Nav: Home

'Complexity' of exports is a good predictor of income inequality

February 17, 2017

In a series of papers over the past 10 years, MIT Professor César Hidalgo and his collaborators have argued that the complexity of a country's exports -- not just their diversity but the expertise and technological infrastructure required to produce them -- is a better predictor of future economic growth than factors economists have historically focused on, such as capital and education.

Now, a new paper by Hidalgo and his colleagues, appearing in the journal World Development, argues that everything else being equal, the complexity of a country's exports also correlates with its degree of economic equality: The more complex a country's products, the greater equality it enjoys relative to similar-sized countries with similar-sized economies.

"When people talk about the role of policy in inequality, there is an implicit assumption that you can always reduce inequality using only redistributive policies," says Hidalgo, the Asahi Broadcasting Corporation Associate Professor of Media Arts and Sciences at the MIT Media Lab. "What these new results are telling us is that the effectiveness of policy is limited because inequality lives within a range of values that are determined by your underlying industrial structure.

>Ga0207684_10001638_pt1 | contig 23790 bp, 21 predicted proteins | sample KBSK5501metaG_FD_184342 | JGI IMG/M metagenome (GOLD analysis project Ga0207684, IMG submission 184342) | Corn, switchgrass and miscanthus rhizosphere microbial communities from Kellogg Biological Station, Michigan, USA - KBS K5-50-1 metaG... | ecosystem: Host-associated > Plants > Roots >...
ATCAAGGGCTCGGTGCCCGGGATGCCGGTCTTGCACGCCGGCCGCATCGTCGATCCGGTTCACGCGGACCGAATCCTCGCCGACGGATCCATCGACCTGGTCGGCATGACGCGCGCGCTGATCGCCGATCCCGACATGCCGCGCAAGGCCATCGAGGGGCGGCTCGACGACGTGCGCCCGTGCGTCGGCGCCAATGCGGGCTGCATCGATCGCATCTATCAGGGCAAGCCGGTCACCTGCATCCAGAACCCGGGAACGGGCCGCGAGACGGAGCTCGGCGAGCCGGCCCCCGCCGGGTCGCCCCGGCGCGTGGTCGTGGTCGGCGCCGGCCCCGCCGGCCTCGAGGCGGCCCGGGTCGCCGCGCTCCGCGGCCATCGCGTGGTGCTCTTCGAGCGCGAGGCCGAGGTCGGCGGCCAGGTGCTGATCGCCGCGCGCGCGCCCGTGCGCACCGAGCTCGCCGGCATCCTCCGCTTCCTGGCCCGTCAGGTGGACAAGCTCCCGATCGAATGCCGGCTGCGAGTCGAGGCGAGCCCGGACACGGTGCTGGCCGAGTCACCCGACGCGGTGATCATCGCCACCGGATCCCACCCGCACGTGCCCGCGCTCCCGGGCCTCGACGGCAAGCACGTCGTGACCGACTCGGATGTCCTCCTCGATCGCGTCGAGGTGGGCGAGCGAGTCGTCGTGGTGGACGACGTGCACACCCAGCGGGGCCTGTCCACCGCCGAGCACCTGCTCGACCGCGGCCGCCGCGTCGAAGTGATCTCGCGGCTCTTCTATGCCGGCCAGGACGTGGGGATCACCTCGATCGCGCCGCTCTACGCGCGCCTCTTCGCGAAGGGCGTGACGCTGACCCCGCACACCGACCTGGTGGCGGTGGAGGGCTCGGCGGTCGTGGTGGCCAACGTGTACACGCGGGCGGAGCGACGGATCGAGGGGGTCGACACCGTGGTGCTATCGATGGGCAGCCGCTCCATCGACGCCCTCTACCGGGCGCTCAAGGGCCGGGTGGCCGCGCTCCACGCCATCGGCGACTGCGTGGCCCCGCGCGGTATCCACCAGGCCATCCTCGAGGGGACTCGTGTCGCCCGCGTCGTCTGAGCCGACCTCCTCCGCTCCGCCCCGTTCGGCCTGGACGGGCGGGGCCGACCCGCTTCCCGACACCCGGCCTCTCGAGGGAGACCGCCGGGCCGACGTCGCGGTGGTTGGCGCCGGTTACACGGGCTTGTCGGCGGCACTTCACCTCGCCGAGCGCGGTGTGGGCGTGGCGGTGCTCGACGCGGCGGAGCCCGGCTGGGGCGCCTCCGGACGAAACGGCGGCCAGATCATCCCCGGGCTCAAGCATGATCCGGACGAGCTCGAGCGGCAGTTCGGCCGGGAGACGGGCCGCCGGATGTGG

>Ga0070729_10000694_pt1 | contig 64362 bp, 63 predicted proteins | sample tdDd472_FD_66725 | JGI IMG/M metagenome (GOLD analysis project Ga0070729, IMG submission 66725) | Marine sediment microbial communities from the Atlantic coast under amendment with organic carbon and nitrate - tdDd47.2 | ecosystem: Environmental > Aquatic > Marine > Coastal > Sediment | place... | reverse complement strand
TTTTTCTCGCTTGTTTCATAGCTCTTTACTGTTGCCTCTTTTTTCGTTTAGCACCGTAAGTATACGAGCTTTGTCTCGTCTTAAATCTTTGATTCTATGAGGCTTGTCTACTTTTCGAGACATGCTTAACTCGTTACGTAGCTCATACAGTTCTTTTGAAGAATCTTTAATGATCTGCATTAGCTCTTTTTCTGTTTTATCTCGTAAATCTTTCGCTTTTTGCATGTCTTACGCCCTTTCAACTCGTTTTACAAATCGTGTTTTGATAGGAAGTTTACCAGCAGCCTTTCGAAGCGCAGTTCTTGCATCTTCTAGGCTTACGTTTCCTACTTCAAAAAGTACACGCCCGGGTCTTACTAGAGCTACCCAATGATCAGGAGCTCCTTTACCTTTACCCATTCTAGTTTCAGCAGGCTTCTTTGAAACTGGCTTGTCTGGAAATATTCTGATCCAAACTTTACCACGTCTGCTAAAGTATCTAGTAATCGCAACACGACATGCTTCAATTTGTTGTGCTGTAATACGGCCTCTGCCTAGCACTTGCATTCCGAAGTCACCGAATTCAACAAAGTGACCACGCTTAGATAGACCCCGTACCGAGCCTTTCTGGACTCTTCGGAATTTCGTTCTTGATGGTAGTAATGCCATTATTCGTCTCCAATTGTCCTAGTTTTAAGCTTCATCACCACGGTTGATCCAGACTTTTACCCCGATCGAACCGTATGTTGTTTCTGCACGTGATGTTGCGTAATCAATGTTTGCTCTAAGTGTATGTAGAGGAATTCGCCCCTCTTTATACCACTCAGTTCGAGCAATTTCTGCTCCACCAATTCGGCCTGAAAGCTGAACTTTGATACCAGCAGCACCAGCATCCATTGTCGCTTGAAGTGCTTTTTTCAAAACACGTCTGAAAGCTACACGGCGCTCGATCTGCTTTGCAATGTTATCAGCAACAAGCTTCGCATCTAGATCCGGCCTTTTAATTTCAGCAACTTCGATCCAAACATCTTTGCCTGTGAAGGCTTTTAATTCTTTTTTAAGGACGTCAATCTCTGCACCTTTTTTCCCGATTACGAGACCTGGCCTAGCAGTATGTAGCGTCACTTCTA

"So if you're a country like Venezuela, no matter how much money Chavez or Maduro gives out, you're not going to be able to reduce inequality, because, well, all the money is coming in from one industry, and the 30,000 people involved in that industry of course are going to have an advantage in the economy. While if you're in a country like Germany or Switzerland, where the economy is very diversified, and there are many people who are generating money in many different industries, firms are going to be under much more pressure to be more inclusive and redistributive."